Alarming News: I like Morgan Freeberg. A lot.
Anti-Idiotarian Rottweiler: We were following a trackback and thinking "hmmm... this is a bloody excellent post!", and then we realized that it was just part III of, well, three...Damn. I wish I'd written those.
Anti-Idiotarian Rottweiler: ...I just remembered that I found a new blog a short while ago, House of Eratosthenes, that I really like. I like his common sense approach and his curiosity when it comes to why people believe what they believe rather than just what they believe.
Brutally Honest: Morgan Freeberg is an intriguing guy...[he] asks great questions and answers others with style, flair, reason and wit. On the blogroll he goes. Make him a part of your regular blogospheric reading. I certainly will.
Brutally Honest: Morgan Freeberg is brilliant.
Common Sense Junction: Misha @ Anti-Idiotarian never ceases to amaze me. He keeps finding other good blogs. I went over to A.I. this morning for my daily Misha fix and he had found this guy named Morgan Freeberg in Fair Oaks, California, that has a blog, House of Eratosthenes. Freeberg says its "The Blog That Nobody Reads" but it may now become the blog that everybody reads.
Jaded Haven: Good God, Morgan, you cover a topic from front to back with a screwy thoroughness I find mind boggling. I'm in awe of your thought proccesses, my friend, you're an exceptional talent. You start by throwing in the kitchen sink, tie in someone's syphilitic uncle, bend around a rip tide of brilliance and bring it all home in a neat, diamond dripping package of an exceptionally readable moment of damn fine wordsmithing. I love reading you.
Mein Blogovault: Make "the Blog that No One Reads" one of your daily reads.
Philmon: When Morgan meanders, stick with him - he's got a point and it'll be worth it in the end. He's not a hit-and-run snarky quip kind of guy. The pieces all fall into place like tumblers in a lock and bang! He's opened a cognative door for you.
Rightlinx: Morgan at House of Eratosthenes is one of the best writers out there. I read him nearly every day because he manages to provide an interesting perspective, even though I don't always agree.
Poetic Justice: Cletus! Ah gots a laiv one fer yew...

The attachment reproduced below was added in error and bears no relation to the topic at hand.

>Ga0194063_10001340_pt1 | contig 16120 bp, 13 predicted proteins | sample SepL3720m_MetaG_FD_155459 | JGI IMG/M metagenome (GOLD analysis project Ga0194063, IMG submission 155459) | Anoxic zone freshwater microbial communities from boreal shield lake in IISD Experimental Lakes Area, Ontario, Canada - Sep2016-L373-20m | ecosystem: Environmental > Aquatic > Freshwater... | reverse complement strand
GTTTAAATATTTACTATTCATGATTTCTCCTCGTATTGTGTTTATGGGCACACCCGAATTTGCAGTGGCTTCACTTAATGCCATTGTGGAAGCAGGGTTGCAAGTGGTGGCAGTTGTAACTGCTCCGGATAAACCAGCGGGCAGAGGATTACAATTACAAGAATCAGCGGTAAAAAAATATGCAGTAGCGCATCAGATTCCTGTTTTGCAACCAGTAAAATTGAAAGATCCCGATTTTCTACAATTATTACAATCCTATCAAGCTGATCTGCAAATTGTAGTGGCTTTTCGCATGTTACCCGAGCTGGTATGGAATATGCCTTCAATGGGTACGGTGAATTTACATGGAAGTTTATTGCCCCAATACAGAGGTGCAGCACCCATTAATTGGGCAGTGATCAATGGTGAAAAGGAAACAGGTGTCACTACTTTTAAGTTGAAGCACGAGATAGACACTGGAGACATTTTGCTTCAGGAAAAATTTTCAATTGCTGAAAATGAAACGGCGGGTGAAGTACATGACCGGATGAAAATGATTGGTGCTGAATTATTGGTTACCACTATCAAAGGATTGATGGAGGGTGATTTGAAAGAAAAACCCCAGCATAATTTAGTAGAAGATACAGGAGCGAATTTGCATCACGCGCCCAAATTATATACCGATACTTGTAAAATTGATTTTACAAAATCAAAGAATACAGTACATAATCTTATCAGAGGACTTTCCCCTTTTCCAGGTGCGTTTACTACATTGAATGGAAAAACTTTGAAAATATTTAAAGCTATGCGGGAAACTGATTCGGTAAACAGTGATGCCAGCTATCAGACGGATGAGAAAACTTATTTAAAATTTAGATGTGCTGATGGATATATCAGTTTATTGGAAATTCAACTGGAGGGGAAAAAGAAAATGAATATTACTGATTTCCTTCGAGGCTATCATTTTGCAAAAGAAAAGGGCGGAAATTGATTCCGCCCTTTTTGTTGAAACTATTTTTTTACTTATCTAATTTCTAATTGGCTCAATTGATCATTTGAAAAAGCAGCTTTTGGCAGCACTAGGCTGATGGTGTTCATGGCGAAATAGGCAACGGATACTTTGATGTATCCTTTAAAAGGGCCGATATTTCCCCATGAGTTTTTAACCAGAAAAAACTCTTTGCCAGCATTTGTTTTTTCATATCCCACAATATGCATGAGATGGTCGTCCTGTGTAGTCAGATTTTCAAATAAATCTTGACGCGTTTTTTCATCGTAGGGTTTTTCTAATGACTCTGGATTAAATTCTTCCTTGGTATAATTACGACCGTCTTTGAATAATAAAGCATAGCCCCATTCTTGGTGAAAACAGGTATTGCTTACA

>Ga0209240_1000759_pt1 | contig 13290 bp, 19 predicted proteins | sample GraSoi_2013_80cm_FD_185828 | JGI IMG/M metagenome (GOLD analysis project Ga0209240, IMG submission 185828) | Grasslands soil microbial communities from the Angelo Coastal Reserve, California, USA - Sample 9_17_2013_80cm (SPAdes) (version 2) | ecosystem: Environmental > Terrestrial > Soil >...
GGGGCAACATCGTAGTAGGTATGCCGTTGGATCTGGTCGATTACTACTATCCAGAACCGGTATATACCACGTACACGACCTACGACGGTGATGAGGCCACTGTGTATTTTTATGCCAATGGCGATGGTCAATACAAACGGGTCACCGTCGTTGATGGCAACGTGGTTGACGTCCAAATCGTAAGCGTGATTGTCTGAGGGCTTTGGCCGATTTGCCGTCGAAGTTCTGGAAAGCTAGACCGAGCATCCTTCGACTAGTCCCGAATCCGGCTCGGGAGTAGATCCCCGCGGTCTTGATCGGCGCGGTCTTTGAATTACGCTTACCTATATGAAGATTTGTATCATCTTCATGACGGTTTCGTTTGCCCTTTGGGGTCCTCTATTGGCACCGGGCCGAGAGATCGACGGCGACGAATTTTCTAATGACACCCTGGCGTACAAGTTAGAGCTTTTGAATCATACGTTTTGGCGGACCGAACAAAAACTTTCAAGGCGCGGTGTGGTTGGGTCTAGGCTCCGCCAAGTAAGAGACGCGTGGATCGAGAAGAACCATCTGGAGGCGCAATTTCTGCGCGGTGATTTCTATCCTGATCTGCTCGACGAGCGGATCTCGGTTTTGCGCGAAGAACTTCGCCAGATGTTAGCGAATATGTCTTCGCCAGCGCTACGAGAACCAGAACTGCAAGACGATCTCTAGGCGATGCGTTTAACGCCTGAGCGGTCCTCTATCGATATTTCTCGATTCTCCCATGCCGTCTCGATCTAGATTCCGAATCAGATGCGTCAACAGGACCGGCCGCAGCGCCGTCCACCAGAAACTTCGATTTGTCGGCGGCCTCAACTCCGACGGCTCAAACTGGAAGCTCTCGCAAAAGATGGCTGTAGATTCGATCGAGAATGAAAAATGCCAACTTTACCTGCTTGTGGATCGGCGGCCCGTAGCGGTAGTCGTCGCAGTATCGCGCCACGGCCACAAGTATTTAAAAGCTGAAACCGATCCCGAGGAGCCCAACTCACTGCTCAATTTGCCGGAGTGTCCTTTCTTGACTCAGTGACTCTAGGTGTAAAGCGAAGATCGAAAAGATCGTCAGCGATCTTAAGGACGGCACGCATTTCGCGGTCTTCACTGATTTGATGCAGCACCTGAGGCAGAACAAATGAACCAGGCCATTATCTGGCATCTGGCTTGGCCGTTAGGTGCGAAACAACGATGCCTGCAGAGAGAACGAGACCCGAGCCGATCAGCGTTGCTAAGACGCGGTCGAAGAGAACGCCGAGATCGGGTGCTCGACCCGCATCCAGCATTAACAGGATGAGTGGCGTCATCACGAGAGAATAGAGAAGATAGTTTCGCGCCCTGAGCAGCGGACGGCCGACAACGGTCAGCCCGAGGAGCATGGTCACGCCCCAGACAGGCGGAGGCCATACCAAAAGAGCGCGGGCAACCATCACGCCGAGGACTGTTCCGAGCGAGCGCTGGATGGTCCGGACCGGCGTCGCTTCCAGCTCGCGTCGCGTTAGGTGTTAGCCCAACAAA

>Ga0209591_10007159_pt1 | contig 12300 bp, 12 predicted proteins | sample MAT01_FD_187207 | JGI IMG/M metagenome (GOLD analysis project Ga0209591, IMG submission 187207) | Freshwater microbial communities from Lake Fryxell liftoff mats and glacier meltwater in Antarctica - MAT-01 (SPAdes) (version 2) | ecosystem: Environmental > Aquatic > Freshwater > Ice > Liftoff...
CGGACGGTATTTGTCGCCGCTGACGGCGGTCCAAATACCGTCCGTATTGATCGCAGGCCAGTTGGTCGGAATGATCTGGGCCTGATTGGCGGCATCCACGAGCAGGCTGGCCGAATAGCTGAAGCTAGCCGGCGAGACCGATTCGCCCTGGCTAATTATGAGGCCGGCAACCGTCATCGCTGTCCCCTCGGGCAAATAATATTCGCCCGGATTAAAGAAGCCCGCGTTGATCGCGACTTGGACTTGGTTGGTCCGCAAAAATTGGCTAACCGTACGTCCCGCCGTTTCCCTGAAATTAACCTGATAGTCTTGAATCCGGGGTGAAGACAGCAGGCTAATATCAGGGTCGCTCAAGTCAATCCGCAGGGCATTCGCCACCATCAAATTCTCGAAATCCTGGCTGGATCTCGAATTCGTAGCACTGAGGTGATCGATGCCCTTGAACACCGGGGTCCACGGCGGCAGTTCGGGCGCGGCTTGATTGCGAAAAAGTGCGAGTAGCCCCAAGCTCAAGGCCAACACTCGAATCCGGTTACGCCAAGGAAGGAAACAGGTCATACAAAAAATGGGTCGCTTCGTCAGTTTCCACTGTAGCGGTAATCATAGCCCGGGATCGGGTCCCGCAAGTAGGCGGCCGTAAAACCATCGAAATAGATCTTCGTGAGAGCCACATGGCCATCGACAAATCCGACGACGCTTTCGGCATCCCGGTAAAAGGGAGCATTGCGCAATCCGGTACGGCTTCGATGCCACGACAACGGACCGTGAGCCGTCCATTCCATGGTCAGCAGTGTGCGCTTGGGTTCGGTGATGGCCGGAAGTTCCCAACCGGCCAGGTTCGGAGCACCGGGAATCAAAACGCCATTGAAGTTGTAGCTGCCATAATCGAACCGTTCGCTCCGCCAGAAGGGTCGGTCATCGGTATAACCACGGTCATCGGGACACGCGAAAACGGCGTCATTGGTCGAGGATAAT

Around Christmastime, after the wife & I watched a biopic from 25 years ago about our nation’s 36th president, I described an important split:
Liberals aren’t liberals. Their class is necessarily divided into two hemispheres, both equally important, one enjoying the much larger share of influence and the other enjoying the much larger share of mass. The elites who possess the influence also possess a far superior understanding of the ultimate disastrous effect of liberal policy. In other words, they know that taking guns off the street does not make innocent people safer, and they know that offering special privileges to minority groups in hiring, contracting and college enrollment does not have a healing effect on racial, gender, and sex-preference divisions. They understand these policies do not do what they are supposed to do, and they even understand the entirely legitimate claims that the policies may in fact be achieving the reverse.
They don’t give a fig. They couldn’t care less.
The commoners, on the other hand, not only think that passage of the latest “landmark legislation” is all that is needed to achieve perfection and finally ascend to that plateau of Nirvana, but that if you argue or question the idea then you must be the stupid one. They are therefore constantly arguing for policies sure to produce disaster, deluding themselves into thinking the opposite, and in doing so making fools of themselves — again deluding themselves into thinking the opposite, that the subtle “nuanced” sense of irony makes them look like little smarty-pants or something. So they’re headed 180 degrees opposite from where they think, twice in a row, and all of the time. It isn’t that they really are that dumb; if they were, they wouldn’t be able to get dressed in the morning and go walking around. The problem is that they just don’t pay attention. They want to go in to the voting booth, poke the right chad, and have everything come out alright. They think the process is just like watching teevee, except the screen is a bit bigger and there are a bunch of other people fighting over the remote. Therefore, if it doesn’t go their way, or if it doesn’t go well, it is of no more consequence than last night’s round of channel-surfing failing to yield the proper satisfaction.